Redskins could take the league to court if they decide to fight the $36 million cap penalty. Photo from Wikimedia Commons. This file is licensed under the Creative Commons Attribution-Share Alike 3.0 Unported license.

The Washington Redskins plan to be active in signing players when free agency begins today at 4:00 p.m. despite being slapped with a $36 million salary cap penalty for the way they used the uncapped 2010 season to front-load contracts. 

In a written statement, the team's General Manager Bruce Allen said, "Every contract entered into by the club during the applicable periods complied with the 2010 and 2011 collective bargaining agreements and, in fact, were approved by the NFL commissioner's office."

The league's contention is that clubs were warned not to do anything in the uncapped season that would give them a competitive advantage when the new collective bargaining agreement went into effect. And, the league deemed several contracts the Skins executed to be a blatant violation of that warning.

Here's the problem: such warnings could be construed as collusion between owners to limit the amount paid to players. In effect, the warning imposed a kind of salary cap on teams -- but the previous collective bargaining agreement specifically called for an uncapped season at the end of that deal.

If every contract agreement the Redskins reached with players during that uncapped season complied with that CBA, and was approved by the league office, the Skins may have a compelling argument to overturn the league's penalty.

The league office sought to mitigate against a possible move to contest their ruling by getting the NFL Players Association to agree. Instead of just docking cap space from the Skins and Cowboys, the league and NFLPA agreed to spread that cap space among the other teams. Each other team (except the Raiders and Saints, which also used the uncapped season to front-load some contracts, but not as aggressively as Washington and Dallas) will get an additional $1.6 million in cap space to use in the next two years.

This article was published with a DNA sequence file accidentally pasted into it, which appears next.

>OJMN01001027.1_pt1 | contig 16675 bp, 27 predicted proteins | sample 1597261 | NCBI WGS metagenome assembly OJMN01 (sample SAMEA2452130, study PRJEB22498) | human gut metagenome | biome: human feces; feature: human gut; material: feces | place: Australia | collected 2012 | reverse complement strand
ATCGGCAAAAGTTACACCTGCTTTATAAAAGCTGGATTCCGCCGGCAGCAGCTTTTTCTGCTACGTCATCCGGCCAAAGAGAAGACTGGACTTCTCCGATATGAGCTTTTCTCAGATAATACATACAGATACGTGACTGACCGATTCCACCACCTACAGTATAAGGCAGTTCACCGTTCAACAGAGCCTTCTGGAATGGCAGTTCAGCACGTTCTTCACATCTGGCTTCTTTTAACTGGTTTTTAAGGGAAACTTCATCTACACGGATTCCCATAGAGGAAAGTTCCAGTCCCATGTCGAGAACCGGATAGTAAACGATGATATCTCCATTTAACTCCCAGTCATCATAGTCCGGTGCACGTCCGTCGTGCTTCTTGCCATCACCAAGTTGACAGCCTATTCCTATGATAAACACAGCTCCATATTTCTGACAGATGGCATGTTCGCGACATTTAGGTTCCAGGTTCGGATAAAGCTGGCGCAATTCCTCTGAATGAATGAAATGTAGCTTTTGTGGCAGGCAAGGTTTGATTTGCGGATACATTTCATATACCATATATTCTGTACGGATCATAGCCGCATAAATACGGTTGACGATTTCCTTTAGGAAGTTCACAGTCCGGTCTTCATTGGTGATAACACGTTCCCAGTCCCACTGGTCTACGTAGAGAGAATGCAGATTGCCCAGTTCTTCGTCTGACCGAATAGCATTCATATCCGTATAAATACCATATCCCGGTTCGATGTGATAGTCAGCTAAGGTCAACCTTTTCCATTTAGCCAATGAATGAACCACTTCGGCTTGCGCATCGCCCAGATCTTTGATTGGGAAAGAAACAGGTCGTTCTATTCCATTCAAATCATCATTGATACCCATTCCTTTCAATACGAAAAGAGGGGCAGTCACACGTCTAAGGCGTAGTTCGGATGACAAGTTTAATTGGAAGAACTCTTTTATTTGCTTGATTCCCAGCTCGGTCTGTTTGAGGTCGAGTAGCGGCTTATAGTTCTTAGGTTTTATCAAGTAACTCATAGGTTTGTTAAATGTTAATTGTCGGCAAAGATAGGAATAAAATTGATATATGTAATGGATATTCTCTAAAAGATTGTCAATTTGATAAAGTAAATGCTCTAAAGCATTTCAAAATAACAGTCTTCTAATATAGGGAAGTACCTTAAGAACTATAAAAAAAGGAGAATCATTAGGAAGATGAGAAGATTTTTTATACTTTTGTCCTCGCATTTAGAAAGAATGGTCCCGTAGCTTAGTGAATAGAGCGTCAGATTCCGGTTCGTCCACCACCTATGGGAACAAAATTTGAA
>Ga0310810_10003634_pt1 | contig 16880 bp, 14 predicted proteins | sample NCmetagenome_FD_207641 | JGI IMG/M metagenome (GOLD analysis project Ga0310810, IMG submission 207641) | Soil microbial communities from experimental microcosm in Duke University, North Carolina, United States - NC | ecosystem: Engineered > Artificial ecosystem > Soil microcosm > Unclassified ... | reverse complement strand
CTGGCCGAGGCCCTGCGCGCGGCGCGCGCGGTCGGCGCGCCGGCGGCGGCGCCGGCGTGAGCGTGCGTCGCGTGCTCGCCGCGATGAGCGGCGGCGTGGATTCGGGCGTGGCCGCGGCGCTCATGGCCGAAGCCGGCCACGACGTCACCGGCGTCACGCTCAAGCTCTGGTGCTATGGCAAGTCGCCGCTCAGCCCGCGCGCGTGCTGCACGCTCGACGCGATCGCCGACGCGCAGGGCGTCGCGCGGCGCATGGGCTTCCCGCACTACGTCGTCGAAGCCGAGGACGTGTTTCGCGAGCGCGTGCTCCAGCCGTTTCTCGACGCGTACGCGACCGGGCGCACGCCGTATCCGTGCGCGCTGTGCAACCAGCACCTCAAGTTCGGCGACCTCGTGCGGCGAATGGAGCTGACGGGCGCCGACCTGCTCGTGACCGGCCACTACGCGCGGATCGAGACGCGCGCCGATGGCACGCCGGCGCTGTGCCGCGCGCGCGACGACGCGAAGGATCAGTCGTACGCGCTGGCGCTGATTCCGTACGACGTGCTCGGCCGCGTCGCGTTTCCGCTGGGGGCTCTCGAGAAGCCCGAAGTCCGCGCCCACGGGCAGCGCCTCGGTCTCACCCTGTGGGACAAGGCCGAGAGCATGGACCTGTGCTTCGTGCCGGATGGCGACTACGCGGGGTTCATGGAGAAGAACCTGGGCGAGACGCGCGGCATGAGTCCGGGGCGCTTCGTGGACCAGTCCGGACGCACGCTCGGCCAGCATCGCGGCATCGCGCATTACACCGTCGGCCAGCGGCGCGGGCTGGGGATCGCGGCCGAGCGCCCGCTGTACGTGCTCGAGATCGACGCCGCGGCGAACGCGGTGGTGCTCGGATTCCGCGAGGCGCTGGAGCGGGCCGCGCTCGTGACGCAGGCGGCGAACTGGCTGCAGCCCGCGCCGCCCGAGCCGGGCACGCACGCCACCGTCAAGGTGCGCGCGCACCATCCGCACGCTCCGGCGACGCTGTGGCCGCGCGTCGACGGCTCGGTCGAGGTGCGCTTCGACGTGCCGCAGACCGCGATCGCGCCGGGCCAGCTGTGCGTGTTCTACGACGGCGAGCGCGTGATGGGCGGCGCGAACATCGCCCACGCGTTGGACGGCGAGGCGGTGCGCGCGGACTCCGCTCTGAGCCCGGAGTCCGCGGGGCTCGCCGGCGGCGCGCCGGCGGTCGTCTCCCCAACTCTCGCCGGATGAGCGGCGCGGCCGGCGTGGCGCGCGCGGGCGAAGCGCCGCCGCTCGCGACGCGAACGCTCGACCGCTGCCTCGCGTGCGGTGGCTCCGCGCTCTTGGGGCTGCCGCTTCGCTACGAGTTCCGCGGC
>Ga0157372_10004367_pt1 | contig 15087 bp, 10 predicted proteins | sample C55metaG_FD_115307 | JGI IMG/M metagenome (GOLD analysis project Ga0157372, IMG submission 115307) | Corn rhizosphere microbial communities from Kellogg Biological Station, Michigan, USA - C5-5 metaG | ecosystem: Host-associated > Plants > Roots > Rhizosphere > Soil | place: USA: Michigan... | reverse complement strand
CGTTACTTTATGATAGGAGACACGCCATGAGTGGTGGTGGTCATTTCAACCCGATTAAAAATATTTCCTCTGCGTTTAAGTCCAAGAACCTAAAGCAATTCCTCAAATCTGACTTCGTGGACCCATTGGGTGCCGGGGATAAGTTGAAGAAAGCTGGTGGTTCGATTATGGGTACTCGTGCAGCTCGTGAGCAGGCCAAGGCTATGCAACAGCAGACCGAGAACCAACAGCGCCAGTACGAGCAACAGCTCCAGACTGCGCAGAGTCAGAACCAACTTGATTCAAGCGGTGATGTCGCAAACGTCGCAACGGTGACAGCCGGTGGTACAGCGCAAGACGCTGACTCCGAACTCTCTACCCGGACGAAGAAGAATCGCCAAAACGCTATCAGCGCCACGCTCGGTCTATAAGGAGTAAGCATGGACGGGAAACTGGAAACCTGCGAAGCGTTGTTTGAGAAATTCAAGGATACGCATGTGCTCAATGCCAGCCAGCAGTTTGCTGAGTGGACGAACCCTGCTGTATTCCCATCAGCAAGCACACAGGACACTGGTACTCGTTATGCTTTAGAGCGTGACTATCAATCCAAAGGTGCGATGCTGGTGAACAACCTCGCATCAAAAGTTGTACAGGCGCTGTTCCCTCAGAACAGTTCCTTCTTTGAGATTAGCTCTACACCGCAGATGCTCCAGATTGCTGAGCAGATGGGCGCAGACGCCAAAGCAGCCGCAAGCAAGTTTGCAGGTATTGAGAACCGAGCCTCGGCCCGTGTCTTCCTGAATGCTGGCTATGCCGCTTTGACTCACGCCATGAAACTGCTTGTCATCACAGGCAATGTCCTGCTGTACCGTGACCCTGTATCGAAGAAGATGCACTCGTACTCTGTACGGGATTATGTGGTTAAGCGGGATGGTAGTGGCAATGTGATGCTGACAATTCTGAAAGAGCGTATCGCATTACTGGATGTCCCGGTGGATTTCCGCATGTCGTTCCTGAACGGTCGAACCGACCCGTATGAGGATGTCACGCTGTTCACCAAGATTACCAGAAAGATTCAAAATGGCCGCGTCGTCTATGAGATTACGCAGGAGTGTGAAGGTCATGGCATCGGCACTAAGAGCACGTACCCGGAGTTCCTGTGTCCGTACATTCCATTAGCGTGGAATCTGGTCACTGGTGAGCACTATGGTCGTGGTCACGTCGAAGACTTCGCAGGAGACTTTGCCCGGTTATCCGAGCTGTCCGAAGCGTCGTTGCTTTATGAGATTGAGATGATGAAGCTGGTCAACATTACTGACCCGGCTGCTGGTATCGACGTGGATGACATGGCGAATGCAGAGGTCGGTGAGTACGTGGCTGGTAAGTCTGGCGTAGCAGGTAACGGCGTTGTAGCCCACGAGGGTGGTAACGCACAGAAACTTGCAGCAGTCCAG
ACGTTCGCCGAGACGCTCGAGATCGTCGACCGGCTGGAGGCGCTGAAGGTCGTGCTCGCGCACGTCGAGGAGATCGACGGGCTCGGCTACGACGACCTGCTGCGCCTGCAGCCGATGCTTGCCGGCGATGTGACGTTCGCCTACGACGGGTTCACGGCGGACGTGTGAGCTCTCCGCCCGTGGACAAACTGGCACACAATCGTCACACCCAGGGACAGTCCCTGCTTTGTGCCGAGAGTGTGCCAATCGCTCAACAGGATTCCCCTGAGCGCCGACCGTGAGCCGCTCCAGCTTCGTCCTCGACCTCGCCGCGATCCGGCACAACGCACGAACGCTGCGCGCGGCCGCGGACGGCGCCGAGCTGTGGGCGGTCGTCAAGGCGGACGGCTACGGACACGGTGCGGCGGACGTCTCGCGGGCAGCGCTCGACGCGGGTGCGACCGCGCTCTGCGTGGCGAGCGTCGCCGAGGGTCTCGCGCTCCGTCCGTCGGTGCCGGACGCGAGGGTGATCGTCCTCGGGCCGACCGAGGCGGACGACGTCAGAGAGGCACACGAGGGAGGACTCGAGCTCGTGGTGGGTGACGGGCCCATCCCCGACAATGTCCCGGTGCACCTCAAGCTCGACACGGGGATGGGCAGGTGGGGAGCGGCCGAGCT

The NFLPA blundered by agreeing to this cockamamie scheme. Some teams will use that additional space, but many will not. The Redskins and Cowboys are the big spenders -- they're the teams that would almost certainly use that cap space.

That said, even with the NFLPA rubber stamping the cap penalty, Washington could still fight the ruling. The trouble, of course, is what kind of remedy they might seek. Free agency is scheduled to begin this afternoon, and an appeal would likely take weeks. If Washington wins an appeal three weeks from now, they'll be damaged because many top free agents will already have signed.

So, the issue confronting the Redskins is how aggressive they want to be in fighting this penalty. To remain in the good graces of the owners club, they could opt to eat the plate of manure they've been served. Divide the cap hit over the next couple seasons, sign a free free agents and move on. This is what Commissioner Roger Goodell is hoping they'll do.

Or, they could file a lawsuit, scream collusion, and argue that retroactive punishment for made-up rules that were not part of the previous collective bargaining agreement unfairly put the team at a competitive disadvantage. And then go to court, argue irreparable damages if free agency is allowed to commence, and seek an injunction that will halt the opening of free agency until the Redskins case is resolved.

As a Skins fan, I'm honestly not sure which I would prefer. If we're looking at it from a "good of the league" perspective, the Skins should probably just take their medicine and move on. But, maybe it's time someone rocked the NFL boat a bit. Maybe what's best for the Redskins is to fight.